On “Bugs and Exploits” … (now) a Thought Experiment
Earlier today there was some drama in a game on FACEIT Matchmaking which was mistakenly thought to be in the Open Qualifiers for the upcoming Kiev Major. A lot of interesting discussion was had under the pretense of it being an Open Qualifier game, which raises some cool hypotheticals despite it being moot to the game at hand.
A player used an unintended mechanic in the game to their advantage. An Alchemist transferred his Radiance to an allied Naga Siren’s inventory. The Naga Siren used Mirror Image, creating 3 illusions — each of which had the Radiance Aura allowing him to farm more efficiently.
As per the game mechanics on Item Sharing neatly summarised here, Radiance is not an item which is able to be shared (it should be muted) — so it’s a bug/exploit (we’ll just call it ‘bug’ for simplicity from here on out) of some kind. This bug provides an advantage for one team.
If this would be part of the Open Qualifier, then the FACEIT Open Qualifier rules would apply, this is forbidden by the rules as per 5.1 below. 5.2 allows the administration to disqualify and/or ban teams cheating — and this is just an upper bound on the sanctions they may enforce. 5.3 puts the onus on both teams to contact an admin if a game-breaking bug happens (and they are aware of it), but “game-breaking” bug isn’t defined so may or may not be applicable in this case (like, “game-breaking” might refer to something where a player is unable to control their hero after buying some weird combination of items, or their lvl 25 Shadow Fiend turns into a level 4 Timbersaw due to some unintended behaviour), but this obviously falls away if one team is unaware that the enemy team is reaping an advantage from a bug. 5.4 reinforces this idea, and suggests that if both teams are aware of a bug — they must report it to the admin and pause the game, or the result stands. Once again, it might be possible that this falls away because the team who is disadvantaged by the bug might not be aware of the bug during, or even directly after the game.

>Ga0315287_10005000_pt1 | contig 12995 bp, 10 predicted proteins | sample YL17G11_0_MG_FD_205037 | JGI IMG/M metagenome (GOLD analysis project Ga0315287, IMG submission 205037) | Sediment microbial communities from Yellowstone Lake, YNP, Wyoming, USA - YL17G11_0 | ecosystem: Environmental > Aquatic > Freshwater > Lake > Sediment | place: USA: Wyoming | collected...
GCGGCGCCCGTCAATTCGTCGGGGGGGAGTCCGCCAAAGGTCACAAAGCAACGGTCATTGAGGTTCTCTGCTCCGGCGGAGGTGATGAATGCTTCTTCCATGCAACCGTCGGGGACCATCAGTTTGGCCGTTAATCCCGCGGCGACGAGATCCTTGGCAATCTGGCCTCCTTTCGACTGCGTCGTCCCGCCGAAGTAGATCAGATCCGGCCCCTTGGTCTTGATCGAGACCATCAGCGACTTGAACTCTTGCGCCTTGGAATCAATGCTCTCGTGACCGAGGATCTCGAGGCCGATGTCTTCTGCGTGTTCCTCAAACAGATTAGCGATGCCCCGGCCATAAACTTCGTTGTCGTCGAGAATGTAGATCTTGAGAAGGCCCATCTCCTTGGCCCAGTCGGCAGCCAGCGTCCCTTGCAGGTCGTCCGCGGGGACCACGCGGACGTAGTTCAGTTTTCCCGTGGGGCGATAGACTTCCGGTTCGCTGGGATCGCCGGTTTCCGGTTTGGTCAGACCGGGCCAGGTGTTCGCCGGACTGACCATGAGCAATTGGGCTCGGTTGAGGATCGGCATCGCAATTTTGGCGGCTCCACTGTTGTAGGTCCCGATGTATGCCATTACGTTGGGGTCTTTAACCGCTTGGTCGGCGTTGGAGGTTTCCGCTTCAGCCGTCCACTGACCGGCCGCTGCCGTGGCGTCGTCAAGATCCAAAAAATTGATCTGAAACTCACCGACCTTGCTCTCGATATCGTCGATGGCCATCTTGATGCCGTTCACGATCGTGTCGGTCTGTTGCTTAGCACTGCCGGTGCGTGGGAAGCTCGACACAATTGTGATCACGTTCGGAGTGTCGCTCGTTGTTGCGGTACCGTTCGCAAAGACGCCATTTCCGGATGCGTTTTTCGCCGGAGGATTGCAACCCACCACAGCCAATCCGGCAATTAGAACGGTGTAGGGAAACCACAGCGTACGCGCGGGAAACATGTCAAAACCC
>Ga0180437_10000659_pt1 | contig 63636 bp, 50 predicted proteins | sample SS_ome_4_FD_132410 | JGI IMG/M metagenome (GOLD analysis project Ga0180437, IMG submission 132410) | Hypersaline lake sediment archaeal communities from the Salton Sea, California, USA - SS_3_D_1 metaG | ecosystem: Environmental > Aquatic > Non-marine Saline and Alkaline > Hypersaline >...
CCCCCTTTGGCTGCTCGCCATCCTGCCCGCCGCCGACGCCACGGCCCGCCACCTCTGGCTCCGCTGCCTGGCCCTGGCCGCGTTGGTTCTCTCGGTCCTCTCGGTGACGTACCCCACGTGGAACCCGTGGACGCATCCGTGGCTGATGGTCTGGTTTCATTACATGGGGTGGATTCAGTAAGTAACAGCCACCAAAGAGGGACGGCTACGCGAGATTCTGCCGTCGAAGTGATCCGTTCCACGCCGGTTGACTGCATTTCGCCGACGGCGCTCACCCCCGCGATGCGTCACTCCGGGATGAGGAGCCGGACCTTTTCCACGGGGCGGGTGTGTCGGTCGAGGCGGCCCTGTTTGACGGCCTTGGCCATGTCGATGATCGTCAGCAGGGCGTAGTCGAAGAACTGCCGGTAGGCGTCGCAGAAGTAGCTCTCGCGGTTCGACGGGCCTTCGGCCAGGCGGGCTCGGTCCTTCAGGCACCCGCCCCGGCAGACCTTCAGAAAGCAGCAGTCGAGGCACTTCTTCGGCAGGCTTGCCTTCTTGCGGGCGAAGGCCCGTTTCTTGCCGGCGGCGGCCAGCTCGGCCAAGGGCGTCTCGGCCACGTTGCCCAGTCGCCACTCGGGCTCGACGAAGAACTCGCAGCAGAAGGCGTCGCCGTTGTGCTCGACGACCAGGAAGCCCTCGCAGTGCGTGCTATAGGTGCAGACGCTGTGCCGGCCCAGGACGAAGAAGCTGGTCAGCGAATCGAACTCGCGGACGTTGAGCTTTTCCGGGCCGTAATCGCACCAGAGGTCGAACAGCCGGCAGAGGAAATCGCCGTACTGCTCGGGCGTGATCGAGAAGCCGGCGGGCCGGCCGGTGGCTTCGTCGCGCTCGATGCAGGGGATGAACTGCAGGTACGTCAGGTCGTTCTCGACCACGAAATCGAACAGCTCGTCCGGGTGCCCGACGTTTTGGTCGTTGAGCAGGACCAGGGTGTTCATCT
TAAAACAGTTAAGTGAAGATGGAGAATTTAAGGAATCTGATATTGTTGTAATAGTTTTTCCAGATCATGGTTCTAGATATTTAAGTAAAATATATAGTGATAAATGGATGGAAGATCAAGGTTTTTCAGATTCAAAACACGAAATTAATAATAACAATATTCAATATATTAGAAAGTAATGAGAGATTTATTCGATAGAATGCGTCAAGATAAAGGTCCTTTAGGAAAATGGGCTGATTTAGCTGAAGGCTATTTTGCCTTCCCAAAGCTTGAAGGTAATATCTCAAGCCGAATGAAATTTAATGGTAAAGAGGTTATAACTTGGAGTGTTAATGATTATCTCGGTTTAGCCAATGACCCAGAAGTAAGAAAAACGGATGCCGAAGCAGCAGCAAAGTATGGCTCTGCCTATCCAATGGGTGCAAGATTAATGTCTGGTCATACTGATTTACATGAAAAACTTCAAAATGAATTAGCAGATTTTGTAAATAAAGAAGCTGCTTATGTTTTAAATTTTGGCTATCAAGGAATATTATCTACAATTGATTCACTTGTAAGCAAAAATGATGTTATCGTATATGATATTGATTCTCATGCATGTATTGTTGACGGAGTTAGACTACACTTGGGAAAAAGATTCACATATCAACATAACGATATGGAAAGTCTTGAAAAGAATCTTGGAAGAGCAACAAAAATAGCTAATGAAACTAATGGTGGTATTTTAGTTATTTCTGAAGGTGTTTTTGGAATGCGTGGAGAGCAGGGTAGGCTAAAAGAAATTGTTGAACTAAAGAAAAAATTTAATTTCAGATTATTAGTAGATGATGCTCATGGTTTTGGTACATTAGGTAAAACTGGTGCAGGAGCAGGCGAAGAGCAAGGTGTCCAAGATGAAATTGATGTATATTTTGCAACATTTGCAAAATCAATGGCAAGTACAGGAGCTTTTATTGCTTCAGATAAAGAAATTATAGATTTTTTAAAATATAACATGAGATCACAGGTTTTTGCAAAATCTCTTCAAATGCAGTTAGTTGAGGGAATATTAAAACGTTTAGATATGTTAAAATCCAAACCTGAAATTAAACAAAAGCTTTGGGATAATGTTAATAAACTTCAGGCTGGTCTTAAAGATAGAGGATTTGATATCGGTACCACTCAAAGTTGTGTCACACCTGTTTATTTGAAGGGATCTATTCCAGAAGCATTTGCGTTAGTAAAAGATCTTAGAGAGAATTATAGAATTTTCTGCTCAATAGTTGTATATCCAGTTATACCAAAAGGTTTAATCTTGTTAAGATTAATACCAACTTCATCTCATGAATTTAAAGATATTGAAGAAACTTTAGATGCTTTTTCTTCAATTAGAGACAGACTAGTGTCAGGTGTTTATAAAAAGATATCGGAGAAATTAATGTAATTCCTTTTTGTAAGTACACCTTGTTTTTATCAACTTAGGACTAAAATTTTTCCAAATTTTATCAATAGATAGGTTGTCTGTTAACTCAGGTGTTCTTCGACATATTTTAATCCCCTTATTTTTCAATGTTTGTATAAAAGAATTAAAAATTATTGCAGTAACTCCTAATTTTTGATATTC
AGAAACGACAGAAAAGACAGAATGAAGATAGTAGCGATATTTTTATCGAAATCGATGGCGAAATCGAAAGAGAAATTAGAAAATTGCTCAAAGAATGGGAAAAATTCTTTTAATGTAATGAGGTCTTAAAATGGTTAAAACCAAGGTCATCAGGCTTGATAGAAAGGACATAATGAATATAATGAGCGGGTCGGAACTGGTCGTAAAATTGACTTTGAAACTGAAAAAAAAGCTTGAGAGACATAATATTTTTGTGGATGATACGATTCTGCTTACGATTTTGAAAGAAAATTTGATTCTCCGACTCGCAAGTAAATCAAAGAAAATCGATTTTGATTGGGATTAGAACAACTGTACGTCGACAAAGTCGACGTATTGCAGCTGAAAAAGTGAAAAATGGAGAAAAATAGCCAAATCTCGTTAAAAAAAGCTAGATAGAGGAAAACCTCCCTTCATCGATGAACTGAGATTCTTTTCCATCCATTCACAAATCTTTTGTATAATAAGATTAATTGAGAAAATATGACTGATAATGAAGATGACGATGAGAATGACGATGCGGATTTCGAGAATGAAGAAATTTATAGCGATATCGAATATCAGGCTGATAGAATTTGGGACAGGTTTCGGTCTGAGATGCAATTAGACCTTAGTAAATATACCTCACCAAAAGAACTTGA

Issues with the FACEIT Rules
There are minor issues with FACEIT’s rules in my eyes: the onus is on the disadvantaged team to inform FACEIT about the bug abuse. This is problematic for two reasons:
- A team might have literally no idea the enemy has abused a bug to gain an advantage.
- If FACEIT are aware of bug abuse (like in this case), why should the disadvantaged team have to create a ticket, which would make them seem to be rulebook-wielding losers? Why can’t the admins scrutinize the games without being poked to.
Anyone who’s been around the Dota 2 scene for long enough will remember the drama of TI3 where Natus Vincere made a comeback against TongFu using a mechanic of Dota 2 that many considered to be an bug.
People who are comparing the two are making a relatively poor assumption — that both events have the same rules, however there are some further glaring differences:
- There is a clear and definitive downside to attempting that play (the Pudge Hook): your solo mid player is being teleported out the fight to start. As PPD, Notail and others say — it’s a very risky play, and one that can backfire if you don’t execute perfectly.
- At the time of TI3, there were actually multiple very obvious bugs: almost every interaction of Visage Birds was inconsistent with how they should mechanically work.
- No Valve event has ever had rules specifically targeting “exploit abuse”. I’m unsure what Loda’s complaints regarding “exploit abuse” specifically refers to something they were told within the TI3 context — like if found and used a bug to crash the game server; or give yourself 10000 gold. At no TI’s since that I’ve worked at, or anyone I’ve spoken to (TI2 onwards) has been at has there been any instruction given to the players relevant to this incident beyond “not cheating”.
Inactivity from Valve
People are interpreting a lack of action to fix a bug as an indicator that the bug is ‘okay to abuse’. This doesn’t make any sense however. Valve’s Dota 2 team, like any game development company, has limited resources and prioritises these resources based on their goals.
- Sometimes Valve patch bugs they’re aware about almost immediately (like when Puck’s autocast ability for Phase Shift was removed after drama in joinDota’s The Brawl tournament finals).